13.5 
12.6 










Average . 


11.09 


25.45 


12.83 


33 


10.9 


22.5 


11.6 


68 


10.5 


23.6 


12.0 


Greatest. 


12.4 


30.8 


14.4 


34 


11.2 


23.8 


12.1 


69 


11.8 


23.8 


11.8 


Least. . . 


10.0 


22.0 


11.5 


35 


10.9 


25.1 


12.0 


70 


11.0 


25.0 


12.9 











fulgurate with various shades of brown. Specimens with the outhne 
of typical Cerion incanum and Cerion viaregis may be strongly mottled 
and splashed with brown. Sometimes a specimen having the outline, 
sculpture, and external coloration of Cerion incanum shows the interior 
coloration of typical Cerion viaregis, and vice versa. 

Tables 32 and 33 give measurements of the check series of Cerion 
incanum and of the cross between Cerion viaregis and Cerion incanum, 
while table 34 gives a comparison of the summaries of Cerion viaregis, 
Cerion incanum, and Cerion viaregis X Cerion incanum. 

Table 34 shows that the cross between Cerion incanum and Cerion 
viaregis stands between the parent species, as far as number of whorls 
and measurements of altitude and diameter are concerned. The speci- 
mens figured on plates 57, 58, and 59, are now in my conservatory at 
Washington, where an attempt is being made to simulate the Florida 
environmental conditions, as far as it is possible to do so. We have 



52 



EXPERIMENTS IN THE BREEDING OF CERIONS. 







Table No. 33- 


—Cerion viaregis Bartsch X 


Cerion incanum Binney. 










Measurements 






Measurements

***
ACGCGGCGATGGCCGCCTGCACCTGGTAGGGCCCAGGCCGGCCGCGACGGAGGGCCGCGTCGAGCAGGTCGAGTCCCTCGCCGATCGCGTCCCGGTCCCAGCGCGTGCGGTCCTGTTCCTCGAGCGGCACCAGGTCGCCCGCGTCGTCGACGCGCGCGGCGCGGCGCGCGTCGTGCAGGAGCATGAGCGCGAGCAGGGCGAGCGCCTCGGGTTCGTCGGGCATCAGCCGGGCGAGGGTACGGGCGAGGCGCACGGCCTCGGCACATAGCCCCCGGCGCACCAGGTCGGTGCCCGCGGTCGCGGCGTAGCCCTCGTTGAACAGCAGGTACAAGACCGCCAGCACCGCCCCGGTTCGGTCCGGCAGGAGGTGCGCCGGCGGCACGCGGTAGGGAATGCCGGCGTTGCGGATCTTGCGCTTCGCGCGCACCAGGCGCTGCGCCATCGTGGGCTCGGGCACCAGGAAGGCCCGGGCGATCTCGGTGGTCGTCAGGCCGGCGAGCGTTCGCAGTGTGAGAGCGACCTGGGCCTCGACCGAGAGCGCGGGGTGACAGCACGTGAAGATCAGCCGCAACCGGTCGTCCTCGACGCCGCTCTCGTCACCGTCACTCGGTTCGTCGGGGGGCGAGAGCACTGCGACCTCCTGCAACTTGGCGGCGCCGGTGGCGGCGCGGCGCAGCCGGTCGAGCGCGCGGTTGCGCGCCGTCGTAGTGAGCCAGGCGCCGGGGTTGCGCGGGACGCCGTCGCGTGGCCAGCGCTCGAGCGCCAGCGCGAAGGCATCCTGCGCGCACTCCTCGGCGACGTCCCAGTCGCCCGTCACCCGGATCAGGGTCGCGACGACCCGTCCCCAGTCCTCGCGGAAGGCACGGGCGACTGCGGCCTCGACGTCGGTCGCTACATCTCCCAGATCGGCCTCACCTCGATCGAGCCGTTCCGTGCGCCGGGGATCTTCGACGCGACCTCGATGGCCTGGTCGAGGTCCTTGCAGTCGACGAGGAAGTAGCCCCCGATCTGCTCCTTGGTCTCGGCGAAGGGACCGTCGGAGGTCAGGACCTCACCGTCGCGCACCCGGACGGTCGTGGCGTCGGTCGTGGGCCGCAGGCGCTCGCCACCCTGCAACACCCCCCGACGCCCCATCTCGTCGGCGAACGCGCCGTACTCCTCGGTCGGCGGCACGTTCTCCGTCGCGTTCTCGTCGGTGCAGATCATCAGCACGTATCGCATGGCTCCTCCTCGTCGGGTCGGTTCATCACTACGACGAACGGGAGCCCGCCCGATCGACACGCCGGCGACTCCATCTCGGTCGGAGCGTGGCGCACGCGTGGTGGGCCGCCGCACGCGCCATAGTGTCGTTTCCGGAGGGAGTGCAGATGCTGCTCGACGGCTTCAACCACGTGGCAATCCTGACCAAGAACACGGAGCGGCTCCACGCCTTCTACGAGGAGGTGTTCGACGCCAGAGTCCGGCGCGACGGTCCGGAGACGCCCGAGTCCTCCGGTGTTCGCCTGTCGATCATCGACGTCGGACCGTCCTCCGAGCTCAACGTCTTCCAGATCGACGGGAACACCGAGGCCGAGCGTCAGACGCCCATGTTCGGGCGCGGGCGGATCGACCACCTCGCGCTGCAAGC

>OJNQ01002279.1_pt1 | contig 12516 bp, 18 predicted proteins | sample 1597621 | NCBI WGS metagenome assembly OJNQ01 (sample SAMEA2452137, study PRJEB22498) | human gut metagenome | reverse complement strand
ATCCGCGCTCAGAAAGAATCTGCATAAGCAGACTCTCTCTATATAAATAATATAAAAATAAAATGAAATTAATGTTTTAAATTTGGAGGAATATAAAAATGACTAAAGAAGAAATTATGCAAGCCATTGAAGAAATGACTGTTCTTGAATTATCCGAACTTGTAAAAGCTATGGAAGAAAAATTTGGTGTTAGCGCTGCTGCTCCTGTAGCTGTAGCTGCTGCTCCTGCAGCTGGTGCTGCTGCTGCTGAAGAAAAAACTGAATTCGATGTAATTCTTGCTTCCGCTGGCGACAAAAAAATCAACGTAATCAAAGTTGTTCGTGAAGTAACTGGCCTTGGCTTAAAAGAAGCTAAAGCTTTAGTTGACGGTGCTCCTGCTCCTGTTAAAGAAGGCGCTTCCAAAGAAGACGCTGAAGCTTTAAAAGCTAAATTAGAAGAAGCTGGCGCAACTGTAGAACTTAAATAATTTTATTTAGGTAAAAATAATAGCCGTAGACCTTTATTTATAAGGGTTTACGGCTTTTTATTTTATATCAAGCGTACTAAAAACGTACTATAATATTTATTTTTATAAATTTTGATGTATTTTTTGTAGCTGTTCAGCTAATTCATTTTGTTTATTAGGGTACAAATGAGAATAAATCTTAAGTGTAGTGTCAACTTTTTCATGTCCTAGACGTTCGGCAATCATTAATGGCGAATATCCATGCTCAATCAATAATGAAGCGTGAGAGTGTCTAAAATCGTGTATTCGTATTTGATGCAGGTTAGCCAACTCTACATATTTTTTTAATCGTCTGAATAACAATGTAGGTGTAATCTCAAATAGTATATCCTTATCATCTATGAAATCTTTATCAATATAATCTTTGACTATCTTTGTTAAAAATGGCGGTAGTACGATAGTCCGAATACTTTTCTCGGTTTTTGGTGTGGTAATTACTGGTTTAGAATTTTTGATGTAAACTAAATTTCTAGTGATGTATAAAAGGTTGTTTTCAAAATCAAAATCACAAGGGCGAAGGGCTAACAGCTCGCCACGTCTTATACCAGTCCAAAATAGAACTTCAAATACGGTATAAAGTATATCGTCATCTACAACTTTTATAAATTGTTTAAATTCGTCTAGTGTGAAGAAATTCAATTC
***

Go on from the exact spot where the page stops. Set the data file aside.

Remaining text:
Measurements 


Serial 
No. 


No. of 
whorls. 


of shells. 


Serial 

No. 


No. of 
whorls. 


of shells. 


Serial 
No. 


No. of 
whorls. 


of shells. 


















Alt. 


Diam. 






Alt. 


Diam. 






Alt. 


Diam. 






mm. 


mm,. 






mm. 


mm. 






mm. 


mm. 


1 


10.1 


24.5 


11.8 


44 


11.1 


25.0 


12.5 


87 


10.3 


22.9 


11.1 


2 


10.3 


23.7 


11.8 


45 


10.1 


22.3 


11.1 


88 


10.4 


22.9 


10.9 


3 


11.1 


24.5 


10.8 


46 


broken 


lip. 




89 


10.2 


21.8 


11.1 


4 


10.4 


23.3 


11.0 


47 


10.4 


20.5 


10.4 


90 


10.0 


20.0 


10.6 


5 


10.5 


24.2 


10.8 


48 


10.5 


22.2 


11.7 


91 


young. 






6 


10.4 


24.0 


10.3 


49 


11.2 


24.5 


10.5 


92 


broken 


lip. 




7 


11.3 


25.9 


12.1 


50 


11.2 


24.4 


12.1 


93 


broken 


lip. 




8 


10.1 


21.1 


11.0 


51 


10.3 


23.9 


12.3 


94 


10.2 


22.2 


10.7 


9 


10.6 


23.5 


10.8 


52 


10.5 


21.7 


11.2 


95 


10.3 


21.6 


11.9 


10 


10.2 


23.8 


11.3 


53 


9.6 


21.7 


10.2 


96 


11.2 


23.1 


12.8 


11 


broken 


lip. 




54 


10.4 


22.8 


11.2 


97 


9.3 


20.9 


11.4 


12 


10.3 


22.2 


11.1 


55 


10.5 


20.7 


11.4 


98 


broken 


lip. 




13 


broken 


lip. 




56 


broken 


lip — im 


mature. 


99 


10.9 


23.1 


11.1 


14 


10.2 


22.1 


11.4 


57 


11.0 


24.9 


11.7 


100 


young. 






15 


10.4 


22.2 


10.0 


58 


11.3 


24.5 


11.1 


101 


10.3 


21.4 


11.0 


16 


10.3 


20.9 


11.0 


59 


10.7 


23.2 


11.6 


102 


young. 






17 


10.2 


22.1 


10.7 


60 


11.1 


23.9 


11.6 


103 


young. 






18 


10.3 


22.6 


10.2 


61 


10.2 


22.4 


11.0 


104 


broken 


lip. 




19 


10.3 


22.4 


9.5 


62 


11.9 


24.5 


11.0 


105 


10.8 


23.1 


11.9